Actually it does not make much sense for an application server with specialized software to provide both versions, if you want security you should not forget to lock the unencrypted port (door). Most of the time for fully featured webservers today the only thing the available unencrypted endpoint will provoke is a permanent redirect to the secured version. For apache you frequently find a VHost Definition like:

<VirtualHost [::1]:80>
    DocumentRoot /var/www/
    Redirect permanent /

Depending on how the container is configured and used, unencrypted traffic may seem like an option: Just place some sort of load balancer / reverse proxy in front of your service that takes care of handling TLS. While this works, it is not an optimal solution, but a thing that we got used to by the limited (and partly already exhausted) supply of IPv4 addresses. What happens behind the scenes is know as (port-)forwarding to an internal network. If not configured otherwise, docker will assign create networks from so called private IPv4-Ranges (default is and using /24 segments from this range). By convention those ranges are not routed on the internet, they are not globally unique in comparison to public IPv4 addresses. I wrote a whole article about the common misunderstandings with IPv6 and architectures you need to rethink when using IPv6.

So what will happen is, that your traffic is secured up to the point it enters the loadbalancer. Communication between the loadbalancer and the application itself is unencrypted. This may seem to not be much of an issue, because normally the traffic towards docker will not leave the machine, but it is possible to interfere with the unencrypted traffic if you attach another container to your network that runs something like tcpdump or other nasty stuff. In a small-scale setup you may be in control, but once more teams are using the machine encryption becomes a necessity. There might even be a security flaw in the network driver implementation, leaking traffic to where it should not go. If it is encrypted at least the fallout is limited.

If you assign global IPv6 addresses to your containers and setup routing right, there is another possibility: You could access the application server directly without using the reverse proxy (which might still be in place an working on IPv4 and IPv6). Basically this ist what the internet used to be back in the beginning: if you want to use a service: contact it directly, no need for a proxy of any kind. With this scenario encryption is no longer optional, it’s a must for any system exposed to the internet today.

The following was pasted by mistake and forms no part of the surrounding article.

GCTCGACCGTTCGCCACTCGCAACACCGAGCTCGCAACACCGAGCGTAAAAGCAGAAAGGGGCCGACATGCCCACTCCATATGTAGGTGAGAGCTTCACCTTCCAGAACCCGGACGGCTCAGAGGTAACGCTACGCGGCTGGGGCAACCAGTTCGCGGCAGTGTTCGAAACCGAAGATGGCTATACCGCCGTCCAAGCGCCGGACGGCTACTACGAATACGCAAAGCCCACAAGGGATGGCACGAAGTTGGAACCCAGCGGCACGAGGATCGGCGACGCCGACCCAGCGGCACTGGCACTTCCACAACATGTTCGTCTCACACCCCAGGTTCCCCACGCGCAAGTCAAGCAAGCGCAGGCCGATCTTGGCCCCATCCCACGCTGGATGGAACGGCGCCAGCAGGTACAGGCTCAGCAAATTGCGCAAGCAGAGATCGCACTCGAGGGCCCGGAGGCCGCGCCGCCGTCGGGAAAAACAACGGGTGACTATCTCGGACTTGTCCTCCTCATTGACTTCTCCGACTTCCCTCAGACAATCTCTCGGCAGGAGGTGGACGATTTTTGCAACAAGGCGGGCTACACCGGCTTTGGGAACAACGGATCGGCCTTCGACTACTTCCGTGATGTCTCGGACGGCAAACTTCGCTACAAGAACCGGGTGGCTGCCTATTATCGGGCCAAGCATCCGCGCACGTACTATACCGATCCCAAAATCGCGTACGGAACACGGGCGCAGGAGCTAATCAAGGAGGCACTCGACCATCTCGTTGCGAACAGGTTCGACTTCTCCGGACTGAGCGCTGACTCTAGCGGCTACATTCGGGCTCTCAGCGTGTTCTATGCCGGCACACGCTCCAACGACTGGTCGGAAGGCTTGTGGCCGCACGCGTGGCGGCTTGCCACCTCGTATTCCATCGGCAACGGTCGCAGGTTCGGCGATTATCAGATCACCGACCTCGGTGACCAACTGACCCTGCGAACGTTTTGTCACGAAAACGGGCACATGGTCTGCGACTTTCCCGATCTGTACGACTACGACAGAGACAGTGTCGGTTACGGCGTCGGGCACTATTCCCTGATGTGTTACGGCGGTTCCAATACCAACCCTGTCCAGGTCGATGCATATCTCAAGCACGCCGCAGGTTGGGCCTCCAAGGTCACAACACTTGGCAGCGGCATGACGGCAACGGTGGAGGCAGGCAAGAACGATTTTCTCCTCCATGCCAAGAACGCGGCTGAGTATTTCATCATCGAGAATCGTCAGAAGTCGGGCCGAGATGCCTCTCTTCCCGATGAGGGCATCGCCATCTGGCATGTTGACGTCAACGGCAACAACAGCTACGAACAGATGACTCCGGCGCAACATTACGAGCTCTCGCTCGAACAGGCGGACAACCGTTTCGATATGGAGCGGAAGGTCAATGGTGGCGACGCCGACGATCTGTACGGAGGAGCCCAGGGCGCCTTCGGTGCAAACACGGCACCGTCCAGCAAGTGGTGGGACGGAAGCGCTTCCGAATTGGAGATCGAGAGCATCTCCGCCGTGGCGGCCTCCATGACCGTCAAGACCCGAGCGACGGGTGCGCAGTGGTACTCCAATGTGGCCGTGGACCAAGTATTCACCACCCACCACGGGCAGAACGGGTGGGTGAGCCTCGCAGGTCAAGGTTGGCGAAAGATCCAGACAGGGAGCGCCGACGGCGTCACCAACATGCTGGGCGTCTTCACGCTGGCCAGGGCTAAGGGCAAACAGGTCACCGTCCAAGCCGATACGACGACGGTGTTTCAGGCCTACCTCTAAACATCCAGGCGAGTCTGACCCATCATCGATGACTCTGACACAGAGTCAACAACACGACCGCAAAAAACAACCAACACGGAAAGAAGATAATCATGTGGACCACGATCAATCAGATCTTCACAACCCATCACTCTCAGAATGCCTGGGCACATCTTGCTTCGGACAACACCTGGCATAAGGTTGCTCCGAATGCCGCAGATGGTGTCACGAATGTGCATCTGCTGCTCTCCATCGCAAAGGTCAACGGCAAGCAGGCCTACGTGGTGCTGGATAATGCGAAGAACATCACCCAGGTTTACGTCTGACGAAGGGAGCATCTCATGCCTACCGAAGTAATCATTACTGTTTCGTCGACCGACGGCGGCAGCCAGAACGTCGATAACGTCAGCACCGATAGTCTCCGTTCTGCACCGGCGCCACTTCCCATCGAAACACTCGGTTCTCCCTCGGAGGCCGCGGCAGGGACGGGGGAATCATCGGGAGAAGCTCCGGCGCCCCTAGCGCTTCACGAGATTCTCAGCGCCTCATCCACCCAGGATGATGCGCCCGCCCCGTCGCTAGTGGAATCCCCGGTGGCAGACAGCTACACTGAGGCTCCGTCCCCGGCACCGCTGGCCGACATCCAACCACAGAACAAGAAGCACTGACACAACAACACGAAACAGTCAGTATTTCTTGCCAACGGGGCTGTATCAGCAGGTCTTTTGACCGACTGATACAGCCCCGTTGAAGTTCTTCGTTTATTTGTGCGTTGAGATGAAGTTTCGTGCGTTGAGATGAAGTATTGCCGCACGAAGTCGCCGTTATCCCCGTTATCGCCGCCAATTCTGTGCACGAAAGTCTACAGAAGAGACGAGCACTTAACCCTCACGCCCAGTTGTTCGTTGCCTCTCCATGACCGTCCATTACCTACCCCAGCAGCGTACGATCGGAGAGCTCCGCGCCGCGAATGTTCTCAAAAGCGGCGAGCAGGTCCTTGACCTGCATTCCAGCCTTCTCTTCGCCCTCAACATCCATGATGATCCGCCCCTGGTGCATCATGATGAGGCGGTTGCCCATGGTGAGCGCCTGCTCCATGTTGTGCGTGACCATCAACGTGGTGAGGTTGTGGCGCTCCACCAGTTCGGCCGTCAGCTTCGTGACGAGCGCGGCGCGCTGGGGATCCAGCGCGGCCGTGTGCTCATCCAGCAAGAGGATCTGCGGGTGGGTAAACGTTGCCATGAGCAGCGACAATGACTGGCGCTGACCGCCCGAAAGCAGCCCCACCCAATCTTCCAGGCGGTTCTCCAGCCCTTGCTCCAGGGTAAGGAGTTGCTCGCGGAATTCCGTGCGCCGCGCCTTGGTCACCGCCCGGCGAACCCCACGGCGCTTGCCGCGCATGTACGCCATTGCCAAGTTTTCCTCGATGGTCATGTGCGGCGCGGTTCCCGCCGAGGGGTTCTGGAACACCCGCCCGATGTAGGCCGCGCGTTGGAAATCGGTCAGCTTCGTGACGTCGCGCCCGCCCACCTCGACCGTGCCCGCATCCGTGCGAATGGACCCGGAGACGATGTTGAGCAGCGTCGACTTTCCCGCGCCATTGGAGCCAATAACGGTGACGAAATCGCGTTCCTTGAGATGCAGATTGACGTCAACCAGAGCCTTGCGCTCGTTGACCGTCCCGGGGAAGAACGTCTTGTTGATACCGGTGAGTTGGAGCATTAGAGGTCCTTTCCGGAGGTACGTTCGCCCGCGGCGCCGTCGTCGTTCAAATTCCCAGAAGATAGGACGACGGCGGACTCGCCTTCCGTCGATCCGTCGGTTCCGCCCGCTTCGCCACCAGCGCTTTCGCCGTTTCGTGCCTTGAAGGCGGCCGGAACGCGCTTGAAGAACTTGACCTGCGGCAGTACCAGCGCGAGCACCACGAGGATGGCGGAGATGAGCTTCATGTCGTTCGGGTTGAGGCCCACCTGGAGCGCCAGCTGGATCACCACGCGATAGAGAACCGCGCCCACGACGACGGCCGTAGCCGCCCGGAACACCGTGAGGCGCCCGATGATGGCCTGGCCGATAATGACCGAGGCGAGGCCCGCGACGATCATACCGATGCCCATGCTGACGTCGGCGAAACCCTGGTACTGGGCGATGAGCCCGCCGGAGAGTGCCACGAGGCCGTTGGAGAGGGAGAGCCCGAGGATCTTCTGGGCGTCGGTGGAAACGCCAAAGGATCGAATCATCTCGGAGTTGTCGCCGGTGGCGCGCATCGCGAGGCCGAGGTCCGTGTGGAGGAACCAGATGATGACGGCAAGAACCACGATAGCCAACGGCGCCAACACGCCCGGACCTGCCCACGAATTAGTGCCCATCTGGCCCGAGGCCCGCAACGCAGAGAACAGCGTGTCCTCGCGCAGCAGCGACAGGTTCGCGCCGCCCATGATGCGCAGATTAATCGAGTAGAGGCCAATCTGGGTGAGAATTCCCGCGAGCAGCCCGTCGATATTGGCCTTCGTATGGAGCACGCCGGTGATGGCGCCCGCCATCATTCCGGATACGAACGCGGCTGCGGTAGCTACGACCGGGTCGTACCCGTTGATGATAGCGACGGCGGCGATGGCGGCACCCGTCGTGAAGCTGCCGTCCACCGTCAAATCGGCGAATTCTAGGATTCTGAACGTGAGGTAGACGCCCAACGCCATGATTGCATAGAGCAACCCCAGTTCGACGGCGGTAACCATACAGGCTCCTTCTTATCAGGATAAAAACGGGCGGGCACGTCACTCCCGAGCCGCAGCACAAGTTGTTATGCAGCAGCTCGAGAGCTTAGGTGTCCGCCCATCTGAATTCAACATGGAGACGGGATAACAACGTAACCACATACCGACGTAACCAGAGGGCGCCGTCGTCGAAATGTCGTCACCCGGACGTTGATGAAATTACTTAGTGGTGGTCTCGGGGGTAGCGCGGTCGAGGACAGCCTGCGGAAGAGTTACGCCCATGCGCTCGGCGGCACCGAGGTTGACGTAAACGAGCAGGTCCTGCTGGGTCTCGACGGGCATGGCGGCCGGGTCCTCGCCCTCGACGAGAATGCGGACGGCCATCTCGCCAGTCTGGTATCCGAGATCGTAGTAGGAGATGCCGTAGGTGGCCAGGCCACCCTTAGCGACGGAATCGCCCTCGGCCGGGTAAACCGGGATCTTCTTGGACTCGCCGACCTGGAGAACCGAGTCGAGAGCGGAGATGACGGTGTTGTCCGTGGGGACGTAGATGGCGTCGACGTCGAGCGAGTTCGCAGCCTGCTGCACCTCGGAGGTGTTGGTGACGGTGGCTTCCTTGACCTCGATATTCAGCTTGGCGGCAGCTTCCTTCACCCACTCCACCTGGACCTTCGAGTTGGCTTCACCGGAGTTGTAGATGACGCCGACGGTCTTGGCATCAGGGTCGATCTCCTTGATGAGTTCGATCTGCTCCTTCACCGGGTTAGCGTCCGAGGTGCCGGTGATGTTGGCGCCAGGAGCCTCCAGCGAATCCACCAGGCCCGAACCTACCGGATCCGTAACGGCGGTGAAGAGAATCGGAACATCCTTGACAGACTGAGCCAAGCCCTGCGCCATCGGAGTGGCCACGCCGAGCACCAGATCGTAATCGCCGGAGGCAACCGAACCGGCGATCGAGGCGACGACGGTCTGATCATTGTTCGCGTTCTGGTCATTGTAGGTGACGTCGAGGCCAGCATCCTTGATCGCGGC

This is why setting the health check to a hard coded http address might not work or report false positives.

A possible solution

As there are multiple factors to consider, I ended up in writing a small health check shell script that takes care of the checking. You may even extend this one further to suit your needs like testing specific endpoints or even expected answers from a certain endpoint.

if [ $TLS_ENBALE = true]; then
   exec curl https://localhost/
   exec curl http://localhost/

Is it a good practice?

In general like the idea of including at least a basic health check in a container, it might not be perfect and monitor your application in all detail (there is still lots of things that can be broken inside the software but the checked endpoint still says everything is ok…). But at least you are able to capture the most basic things. If you need a more sophisticated monitoring you should look at external tools that help you to do so, such running an ELK-Stack (Elastic, Logstash, Kibana) which will also give you a nice graphical interface, statistics and much more. Still for a quick check on the console, the built-in check gives at least a hint on broken containers.

On the net I also found a warning about this approach: So I looked into the details of this article as well (not because something works, it is a good practice). However I must strongly disagree with the advice given in the article.

The article is right, that you add some additional size to your image – but nothing comes for free, and I think the roughly 2,5MB in the resulting image is neglectable. Also when it comes to security issues I expect a long proven command line tool as curl is, to be much more reliable than a self-written node.js script. It does not add that much to the size of your container if you already run a node application within, but just installing node for the health check seems to much of a burden in comparison. And if you look at the example code provided: it is not even configurable, you will have to adjust the script every time you change the ports of your application (which should not be hard coded but configurable).

The point given on making the container less portable if you rely on a certain tool is just nonsense, in fact it is the idea of containers to be portable, but this is because everything you need is backed into the image. So you already ensure that a certain tool like curl is installed (you should not rely on the fact that some images come with curl pre-installed). Also with the definition of your docker file, you specify what the operating system is going to be – so if you choose a Windows one, your subsequent tooling should be based on Windows. With the advent of the Windows Subsystem for Linux (WSL) it is even more common to actually build and run linux applications on a windows based docker host.